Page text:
4) Broadcast Wagstaff School News

This episode features the best appearance by Jenny Slate, who plays Tina’s rival, Tammy. Tina investigates the mysterious “Mad Pooper,” whose been leaving poops all over school. This episode also helps establish a staple in the series: that every teacher in this school is a horrible person.

3) The Equestranauts

A fantastic parody of the “Bronies” culture, Tina gets swindled by an evil fan and Bob must participate in the convention to get her toy pony back. I love this episode for two reasons: The mispronunciation of the word “tattoo,” and the extremely quotable “Non canonical! Non canonical! Non canonical!”

2) Work Hard or Die Tryin’ Girl

Gene stages Die Hard the Musical. His ex-girlfriend, Courtney, stages Working Girl the Music at the same time. Then they combine musicals and create the original work: Work hard or Die Tryin’ Girl.” ‘Nuff said.

1) Topsy

This episode has SO many things going for it: A duet between Kevin Kline and Megan Mullaly, a villain for Louise to destroy, the first appearance of Billy Eichner, a definitive argument that Thomas Edison was a terrible person, Spi-ceps, and the absolute best song in the history of the series. If you never watch another episode, at least see this one.

Tuesday, November 14, 2017

The Best A cappella Songs You've Never Heard

On this blog, I usually highlight a cappella albums that I believe deserve as much attention as the latest release by Pentatonix. You can view those posts here:

I’m going to change things up a little bit and talk about specific a cappella songs that I think also deserve special mention. Why am I changing from albums to songs? The reason is simple... I’ve discovered that it’s becoming more common for a cappella groups to release small EP’s or singles. By releasing individual songs more frequently, a cappella groups can stay relevant in this ever-growing musical marketplace. To help foster that trend, here are some a cappella songs you should be listening to. (In no particular order)

The criteria for selecting these songs are as follows:

A. It has to be a song I believe the majority of blog readers have not heard yet. This eliminates songs from more popular albums like the BOCA compilations and Sing-Off winners.
B. I have to be totally obsessed with it.

1) “Real Thing” by Hive

It’s probably a good sign you like this song when you downloaded it last Wednesday and it’s already on your “top 25 most played” playlist. The ladies of Hive are clearly sending a strong "Here we are!" message. In fact, the entire production of this single, from the arrangement to the mixing, was done by female a cappella artists.

The song is a little offbeat- It’s an arrangement, written by Lisa Forkish, of the “Tune Yards,” a band I had never even heard of until last week. The song begins in a typical R&B style, but the sudden shift in the middle is enough to excite music nerds like me. Don’t judge the book by its cover- listen all the way through.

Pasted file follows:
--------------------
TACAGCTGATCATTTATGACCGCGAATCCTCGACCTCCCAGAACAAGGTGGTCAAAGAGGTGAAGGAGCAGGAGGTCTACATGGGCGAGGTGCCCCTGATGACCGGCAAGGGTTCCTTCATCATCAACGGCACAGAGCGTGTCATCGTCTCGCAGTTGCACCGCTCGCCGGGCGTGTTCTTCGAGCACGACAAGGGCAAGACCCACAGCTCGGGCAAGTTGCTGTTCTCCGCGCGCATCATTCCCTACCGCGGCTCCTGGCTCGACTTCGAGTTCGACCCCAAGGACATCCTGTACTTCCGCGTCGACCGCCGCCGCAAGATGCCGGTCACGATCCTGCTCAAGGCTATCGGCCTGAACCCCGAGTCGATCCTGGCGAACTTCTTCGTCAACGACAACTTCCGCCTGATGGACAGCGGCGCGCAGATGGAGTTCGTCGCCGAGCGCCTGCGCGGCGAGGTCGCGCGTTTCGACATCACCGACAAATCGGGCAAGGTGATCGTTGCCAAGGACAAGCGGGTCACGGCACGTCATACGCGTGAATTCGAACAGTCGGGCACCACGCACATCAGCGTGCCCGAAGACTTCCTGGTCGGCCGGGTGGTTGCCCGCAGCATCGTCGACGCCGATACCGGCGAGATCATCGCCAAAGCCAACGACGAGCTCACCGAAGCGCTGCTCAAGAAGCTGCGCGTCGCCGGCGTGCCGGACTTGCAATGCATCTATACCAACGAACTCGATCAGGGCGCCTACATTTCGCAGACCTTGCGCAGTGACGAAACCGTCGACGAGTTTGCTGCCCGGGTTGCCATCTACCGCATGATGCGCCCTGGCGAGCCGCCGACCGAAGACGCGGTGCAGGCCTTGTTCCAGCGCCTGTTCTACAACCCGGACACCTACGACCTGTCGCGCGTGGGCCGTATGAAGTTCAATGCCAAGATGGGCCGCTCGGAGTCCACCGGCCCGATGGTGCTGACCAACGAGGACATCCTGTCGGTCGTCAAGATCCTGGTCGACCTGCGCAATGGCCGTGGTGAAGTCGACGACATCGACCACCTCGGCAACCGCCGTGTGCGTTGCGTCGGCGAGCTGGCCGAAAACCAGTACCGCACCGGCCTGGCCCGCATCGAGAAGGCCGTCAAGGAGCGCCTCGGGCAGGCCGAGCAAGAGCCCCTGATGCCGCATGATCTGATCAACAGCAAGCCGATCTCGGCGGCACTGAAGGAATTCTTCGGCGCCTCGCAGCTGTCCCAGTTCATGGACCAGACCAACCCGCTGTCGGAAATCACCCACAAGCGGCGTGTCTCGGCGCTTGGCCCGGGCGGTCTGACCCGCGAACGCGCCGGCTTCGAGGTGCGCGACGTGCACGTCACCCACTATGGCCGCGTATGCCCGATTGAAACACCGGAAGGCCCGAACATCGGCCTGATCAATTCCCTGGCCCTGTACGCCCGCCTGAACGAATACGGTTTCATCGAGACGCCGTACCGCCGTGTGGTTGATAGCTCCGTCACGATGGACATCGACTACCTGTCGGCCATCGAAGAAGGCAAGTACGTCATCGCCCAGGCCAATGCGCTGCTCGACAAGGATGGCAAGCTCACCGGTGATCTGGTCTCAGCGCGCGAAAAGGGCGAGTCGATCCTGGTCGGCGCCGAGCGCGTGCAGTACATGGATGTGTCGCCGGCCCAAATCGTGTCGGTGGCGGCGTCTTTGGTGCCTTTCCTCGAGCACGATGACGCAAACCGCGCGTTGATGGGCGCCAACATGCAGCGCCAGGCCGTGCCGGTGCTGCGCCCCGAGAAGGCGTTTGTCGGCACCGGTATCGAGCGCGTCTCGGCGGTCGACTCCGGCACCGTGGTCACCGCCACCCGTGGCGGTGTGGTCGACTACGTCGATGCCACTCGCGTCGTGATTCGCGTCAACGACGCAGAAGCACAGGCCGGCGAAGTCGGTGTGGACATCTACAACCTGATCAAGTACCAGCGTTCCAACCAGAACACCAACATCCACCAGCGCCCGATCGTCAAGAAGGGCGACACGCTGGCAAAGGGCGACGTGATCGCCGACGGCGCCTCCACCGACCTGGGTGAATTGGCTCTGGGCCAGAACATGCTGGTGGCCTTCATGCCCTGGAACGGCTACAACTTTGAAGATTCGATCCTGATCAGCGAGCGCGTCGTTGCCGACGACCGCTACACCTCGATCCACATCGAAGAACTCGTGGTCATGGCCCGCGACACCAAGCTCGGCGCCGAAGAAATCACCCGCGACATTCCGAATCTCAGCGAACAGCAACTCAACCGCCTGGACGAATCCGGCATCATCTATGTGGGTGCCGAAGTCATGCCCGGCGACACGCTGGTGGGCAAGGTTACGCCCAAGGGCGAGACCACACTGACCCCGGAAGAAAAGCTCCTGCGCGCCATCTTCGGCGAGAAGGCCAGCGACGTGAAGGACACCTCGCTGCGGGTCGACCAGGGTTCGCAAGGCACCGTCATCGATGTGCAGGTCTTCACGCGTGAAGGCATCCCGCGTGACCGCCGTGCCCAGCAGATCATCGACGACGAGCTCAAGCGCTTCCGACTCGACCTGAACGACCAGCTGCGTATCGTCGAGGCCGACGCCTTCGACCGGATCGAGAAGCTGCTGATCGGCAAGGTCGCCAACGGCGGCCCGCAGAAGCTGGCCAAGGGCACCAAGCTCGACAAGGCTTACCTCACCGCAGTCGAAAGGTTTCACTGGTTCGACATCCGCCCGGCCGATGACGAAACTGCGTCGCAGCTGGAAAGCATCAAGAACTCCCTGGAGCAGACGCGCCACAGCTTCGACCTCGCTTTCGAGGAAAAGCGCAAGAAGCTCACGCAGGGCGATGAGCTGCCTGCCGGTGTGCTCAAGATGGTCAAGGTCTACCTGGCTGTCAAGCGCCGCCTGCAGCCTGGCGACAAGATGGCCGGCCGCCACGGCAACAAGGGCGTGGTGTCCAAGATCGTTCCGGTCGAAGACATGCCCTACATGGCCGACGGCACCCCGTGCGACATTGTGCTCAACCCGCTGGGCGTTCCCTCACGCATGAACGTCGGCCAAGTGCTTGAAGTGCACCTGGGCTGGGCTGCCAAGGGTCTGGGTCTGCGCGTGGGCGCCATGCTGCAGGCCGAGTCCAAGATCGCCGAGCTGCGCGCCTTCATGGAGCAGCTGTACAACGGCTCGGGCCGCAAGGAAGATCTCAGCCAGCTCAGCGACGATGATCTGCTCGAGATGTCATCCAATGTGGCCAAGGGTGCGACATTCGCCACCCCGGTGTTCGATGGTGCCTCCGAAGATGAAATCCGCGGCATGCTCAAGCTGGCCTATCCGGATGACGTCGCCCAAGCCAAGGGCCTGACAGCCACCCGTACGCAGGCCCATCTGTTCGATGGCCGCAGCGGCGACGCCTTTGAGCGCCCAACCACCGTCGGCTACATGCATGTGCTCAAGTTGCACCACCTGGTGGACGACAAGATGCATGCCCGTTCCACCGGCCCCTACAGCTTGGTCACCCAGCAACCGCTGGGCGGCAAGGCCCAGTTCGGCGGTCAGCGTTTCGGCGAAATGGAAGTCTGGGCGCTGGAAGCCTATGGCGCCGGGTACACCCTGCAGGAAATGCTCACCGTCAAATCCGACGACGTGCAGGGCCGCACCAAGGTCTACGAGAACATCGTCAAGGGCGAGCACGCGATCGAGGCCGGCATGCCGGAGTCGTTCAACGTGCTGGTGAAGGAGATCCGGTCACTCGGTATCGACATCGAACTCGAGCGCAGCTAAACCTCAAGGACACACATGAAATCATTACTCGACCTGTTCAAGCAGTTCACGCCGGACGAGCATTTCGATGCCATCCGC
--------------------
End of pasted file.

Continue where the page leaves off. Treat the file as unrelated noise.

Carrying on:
2) “Agua De Beber” by Sambaranda

About a month ago, I asked the Facebook hive mind to suggest Latin a cappella albums that I could listen to, having little-to-no idea what groups specialized in Latin music. This is how I found Sambaranda, an a cappella group from Brazil. Their cover of Jobim’s “Agua De Beber” simply rocks. Half of the entire song is in 7/4, a meter that most of us never dare to tread.

What I love most about the arrangement is the beginning loop, repeated several times throughout the recording. I use that loop as inspiration for several a cappella arrangements I’ve recently written, and I’ve mentioned the song in last week’s post about informative arrangements.

3) “Love is Just That Way” by Accent

As a massive Take 6 fan, I’ve played their albums to death. Naturally, this has led to some jazz withdrawal- It’s extremely rare that anyone is writing complex harmonies that only Take 6 can deliver.

This is why I was so happy to find Accent’s new album In This Together. Their penchant for jazz writing breathes new life into my a cappella addiction. These harmonies are probably as close to “Take 6” as any group has gotten thus far. Every song on the album is amazing, but my personal favorite is “Love is just that way.” Only a group like Accent could rock that hard and still be considered jazz.

4) “Stay” by Vocalight

Vocalight is the new “it” group in town, and they deserve it. A mix of alumni from Eleventh Hour and Forte, they stunned the world by taking 3rd in the Varsity Vocals Aca-Open, and now they’re debuting complex arrangements in the vein of Pentatonix, but without the restraints of trying to please a general audience. My expectation of “Stay” was for them to over-emphasize the harmonic clashes in the chorus—probably the most well-liked part of that song—but once again the group shocks and amazes me by totally reinventing the song and inventing their own groove. It’s like they removed all the "Zedd" and added more "Alessia Cara."

5) “Wildest Dreams” by Drastic Measures from A cappella Academy

An older inclusion in the list, this insanely difficult version of the Taylor Swift tune makes me hate the fact that I’m too old to apply for the academy. If you were ever looking for a way to totally re-imagine a song, this would be a good example. Rarely have I heard a group sing an arrangement this complex. From now on, THIS is how I'm going to arrange Taylor Swift.

6) “Home” by Freshmen Fifteen